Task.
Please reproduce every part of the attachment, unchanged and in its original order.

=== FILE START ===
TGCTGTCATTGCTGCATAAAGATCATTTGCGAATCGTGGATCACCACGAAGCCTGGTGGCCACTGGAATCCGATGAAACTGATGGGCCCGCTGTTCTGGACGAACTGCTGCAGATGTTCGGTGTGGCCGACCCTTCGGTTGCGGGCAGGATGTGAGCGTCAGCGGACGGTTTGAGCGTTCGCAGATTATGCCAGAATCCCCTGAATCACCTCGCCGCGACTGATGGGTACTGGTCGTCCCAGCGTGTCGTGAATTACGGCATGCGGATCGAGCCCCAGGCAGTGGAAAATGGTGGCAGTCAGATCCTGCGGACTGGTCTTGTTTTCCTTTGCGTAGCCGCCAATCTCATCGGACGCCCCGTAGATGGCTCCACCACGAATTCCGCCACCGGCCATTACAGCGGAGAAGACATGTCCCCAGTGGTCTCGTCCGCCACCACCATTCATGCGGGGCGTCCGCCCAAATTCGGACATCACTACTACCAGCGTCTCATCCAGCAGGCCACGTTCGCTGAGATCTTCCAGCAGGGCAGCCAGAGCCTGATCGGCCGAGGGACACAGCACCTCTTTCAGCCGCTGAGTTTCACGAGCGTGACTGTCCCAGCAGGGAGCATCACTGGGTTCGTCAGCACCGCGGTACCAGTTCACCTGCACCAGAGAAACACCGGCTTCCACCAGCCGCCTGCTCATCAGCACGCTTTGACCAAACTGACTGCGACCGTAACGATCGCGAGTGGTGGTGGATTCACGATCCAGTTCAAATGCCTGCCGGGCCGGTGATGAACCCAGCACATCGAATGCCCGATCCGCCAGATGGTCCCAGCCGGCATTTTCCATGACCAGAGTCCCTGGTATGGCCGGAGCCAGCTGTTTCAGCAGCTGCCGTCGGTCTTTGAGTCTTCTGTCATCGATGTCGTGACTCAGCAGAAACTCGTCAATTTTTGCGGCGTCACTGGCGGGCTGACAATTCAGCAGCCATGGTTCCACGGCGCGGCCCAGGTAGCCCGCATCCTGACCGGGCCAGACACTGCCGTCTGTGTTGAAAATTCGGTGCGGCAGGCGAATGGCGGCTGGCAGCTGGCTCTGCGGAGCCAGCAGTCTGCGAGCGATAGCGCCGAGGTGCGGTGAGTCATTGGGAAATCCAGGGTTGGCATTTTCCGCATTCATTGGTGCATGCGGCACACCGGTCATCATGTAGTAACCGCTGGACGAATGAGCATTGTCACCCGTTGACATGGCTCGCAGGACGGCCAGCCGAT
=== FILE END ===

TGCTGTCATTGCTGCATAAAGATCATTTGCGAATCGTGGATCACCACGAAGCCTGGTGGCCACTGGAATCCGATGAAACTGATGGGCCCGCTGTTCTGGACGAACTGCTGCAGATGTTCGGTGTGGCCGACCCTTCGGTTGCGGGCAGGATGTGAGCGTCAGCGGACGGTTTGAGCGTTCGCAGATTATGCCAGAATCCCCTGAATCACCTCGCCGCGACTGATGGGTACTGGTCGTCCCAGCGTGTCGTGAATTACGGCATGCGGATCGAGCCCCAGGCAGTGGAAAATGGTGGCAGTCAGATCCTGCGGACTGGTCTTGTTTTCCTTTGCGTAGCCGCCAATCTCATCGGACGCCCCGTAGATGGCTCCACCACGAATTCCGCCACCGGCCATTACAGCGGAGAAGACATGTCCCCAGTGGTCTCGTCCGCCACCACCATTCATGCGGGGCGTCCGCCCAAATTCGGACATCACTACTACCAGCGTCTCATCCAGCAGGCCACGTTCGCTGAGATCTTCCAGCAGGGCAGCCAGAGCCTGATCGGCCGAGGGACACAGCACCTCTTTCAGCCGCTGAGTTTCACGAGCGTGACTGTCCCAGCAGGGAGCATCACTGGGTTCGTCAGCACCGCGGTACCAGTTCACCTGCACCAGAGAAACACCGGCTTCCACCAGCCGCCTGCTCATCAGCACGCTTTGACCAAACTGACTGCGACCGTAACGATCGCGAGTGGTGGTGGATTCACGATCCAGTTCAAATGCCTGCCGGGCCGGTGATGAACCCAGCACATCGAATGCCCGATCCGCCAGATGGTCCCAGCCGGCATTTTCCATGACCAGAGTCCCTGGTATGGCCGGAGCCAGCTGTTTCAGCAGCTGCCGTCGGTCTTTGAGTCTTCTGTCATCGATGTCGTGACTCAGCAGAAACTCGTCAATTTTTGCGGCGTCACTGGCGGGCTGACAATTCAGCAGCCATGGTTCCACGGCGCGGCCCAGGTAGCCCGCATCCTGACCGGGCCAGACACTGCCGTCTGTGTTGAAAATTCGGTGCGGCAGGCGAATGGCGGCTGGCAGCTGGCTCTGCGGAGCCAGCAGTCTGCGAGCGATAGCGCCGAGGTGCGGTGAGTCATTGGGAAATCCAGGGTTGGCATTTTCCGCATTCATTGGTGCATGCGGCACACCGGTCATCATGTAGTAACCGCTGGACGAATGAGCATTGTCACCCGTTGACATGGCTCGCAGGACGGCCAGCCGAT